A microscopy approach to plasmid loss was obstructed by plasmid clumping. Although the plasmids are often present in high numbers within a cell, there are numerous cells that have a single bright spot. This plasmid clumping behaviour has also been observed in previous studies [10,13]. It was found that in many of anaphase cells examined this single bright spot would split into two equally bright spots in late anaphase, with one entering the daughter.

In Silico Simulations

Diffusion of plasmids within dividing nuclei were simulated using tailor-made particle-tracking methods designed to incorporate moving boundary and plasmid size effects [28]. Nuclear geometries were approximated by two prolate spheroids connected by a cylindrical bridge, where the midpoint of the bridge was considered as the boundary between the mother and daughter nuclei. Relevant geometric parameters were measured by hand, one by one, from images obtained by confocal microscopy. For simulated times between confocal images, geometric parameters were linearly interpolated so as to allow for a smoothly changing simulated geometry (see S1 Video). The initial position of particles was sampled from a uniform distribution over the volume of the nucleus. At each time step, particles were propagated according to a Gaussian kernel. For particles propagated onto or outside the nuclear membrane, the particles were immediately remapped to their closest point within the nucleus. The numerical method is described in more detail in S2 Text and [28]. For each simulation run, a single plasmid was simulated per cell. While we anticipate that there is significant potential for volume exclusion effects via multiple factors, e.g. via plasmid-chromosome, plasmid-RNA or plasmid-transcription factor interactions, such interactions cannot be investigated through currently available data. Thus we interpret these effects to be incorporated into the effective measured diffusion constants of plasmids. In this way, consistency is maintained between our observations from confocal microscopy and the simulated model system.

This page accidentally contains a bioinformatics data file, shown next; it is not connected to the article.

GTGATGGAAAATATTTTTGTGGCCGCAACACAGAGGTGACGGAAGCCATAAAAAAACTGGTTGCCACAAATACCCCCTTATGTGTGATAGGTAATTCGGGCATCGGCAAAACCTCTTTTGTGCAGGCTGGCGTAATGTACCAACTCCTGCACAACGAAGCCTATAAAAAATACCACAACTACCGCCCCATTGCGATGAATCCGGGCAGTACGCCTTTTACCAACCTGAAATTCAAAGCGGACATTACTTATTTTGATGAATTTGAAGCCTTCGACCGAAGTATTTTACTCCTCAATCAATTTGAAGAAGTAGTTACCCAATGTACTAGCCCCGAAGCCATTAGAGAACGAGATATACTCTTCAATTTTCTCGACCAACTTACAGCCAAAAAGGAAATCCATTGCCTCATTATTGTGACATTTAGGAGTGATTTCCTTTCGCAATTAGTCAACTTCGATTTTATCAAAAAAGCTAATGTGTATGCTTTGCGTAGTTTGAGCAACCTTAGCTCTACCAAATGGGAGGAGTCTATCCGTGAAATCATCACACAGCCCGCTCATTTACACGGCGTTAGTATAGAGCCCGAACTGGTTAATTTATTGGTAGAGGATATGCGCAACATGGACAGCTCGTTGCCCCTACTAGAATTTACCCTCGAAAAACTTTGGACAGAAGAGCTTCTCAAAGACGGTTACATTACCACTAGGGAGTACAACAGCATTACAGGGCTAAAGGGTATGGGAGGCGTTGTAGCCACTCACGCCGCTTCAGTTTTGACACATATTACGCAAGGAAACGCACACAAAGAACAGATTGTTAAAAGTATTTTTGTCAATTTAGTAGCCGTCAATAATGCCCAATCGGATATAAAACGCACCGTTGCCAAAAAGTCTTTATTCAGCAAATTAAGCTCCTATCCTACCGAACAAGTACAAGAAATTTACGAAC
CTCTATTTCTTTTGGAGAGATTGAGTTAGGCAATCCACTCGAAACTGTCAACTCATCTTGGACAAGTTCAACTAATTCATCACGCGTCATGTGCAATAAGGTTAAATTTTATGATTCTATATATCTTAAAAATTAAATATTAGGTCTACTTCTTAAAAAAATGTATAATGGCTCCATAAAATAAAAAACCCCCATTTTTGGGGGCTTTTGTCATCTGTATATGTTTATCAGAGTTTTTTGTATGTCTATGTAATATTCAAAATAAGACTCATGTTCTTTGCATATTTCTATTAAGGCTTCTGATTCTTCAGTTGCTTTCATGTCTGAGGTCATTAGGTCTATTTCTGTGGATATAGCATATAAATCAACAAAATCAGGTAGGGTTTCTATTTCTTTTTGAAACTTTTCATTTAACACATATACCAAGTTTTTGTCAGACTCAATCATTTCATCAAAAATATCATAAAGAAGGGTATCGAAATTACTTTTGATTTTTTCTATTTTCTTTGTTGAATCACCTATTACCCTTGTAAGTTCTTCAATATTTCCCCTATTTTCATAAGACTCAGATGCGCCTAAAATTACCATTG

Selection of Simulation Time Step

Choosing a suitable time-step, δt, is of crucial importance. For simulations in free space, the mean-squared displacement provides a method by which we can choose a suitable time-step. For a particle with diffusion constant, D diffusing freely in a d-dimensional Euclidean space, the mean-squared displacement is given by ⟨x2⟩ = 2dDt, with the mean-squared displacement along a given direction given by ⟨x2⟩ = 2Dt. Thus, for a desired spatial resolution, sres, to be obtained from a simulation, this motivates the choice of time-step to be , with the result that following. When considering the action of moving boundaries at small time scales, for most physical situations (including those we consider here, since we interpolate between geometries linearly), the movement of the boundary is linear with time. Consequently, any motion imparted on a diffusing particle in a short time scale by a moving boundary should be limited to sbound ∝ δt. Thus, provided time steps are small enough, the effect of moving boundaries on the spatial resolution of a particle simulation should be negligible relative to diffusive motion.

Here, to determine a suitable choice of δt, we considered the worst-case scenario for our simulation methodology: that of small diffusion constants, where the movement of boundaries is largest compared to that of diffusive motion. We considered a range of time-steps which were varied by a parameter m: , with sres = 0.025 μm and D = 0.001 μm2/s for point particles. The effect of changing m on the final proportion of plasmids in the mother and daughter lobes was investigated. Simulations were repeated 5000 times, and geometries from Cell 1 were used. The results are shown in S3 Fig with green dotted lines showing what is conventionally used in static geometries [29], and red dotted lines denoting the more stringent level that we use in this study to encompass boundary movement. Little effect of changing m was noted in the results. For all other simulations in the manuscript, we use m = 4 and sres = 0.025 μm. Note that the resolution on our confocal microscopy images is approximately 0.16 μm, thus our choice of spatial resolution is significantly finer than any geometric features that are measured.

Supporting Information

S1 Fig. Example of geometries demonstrating limitations in the single colour experimental system.

Example of single time points of GA1320 cells. Given both the nuclear pore and plasmid are marked with GFP, direct plasmid diffusion measurements can become difficult. A) A single Z-stack taken from a stack of 6 separated by 0.5 μm. B) Maximum intensity projection of all 6 Z-Stack slices.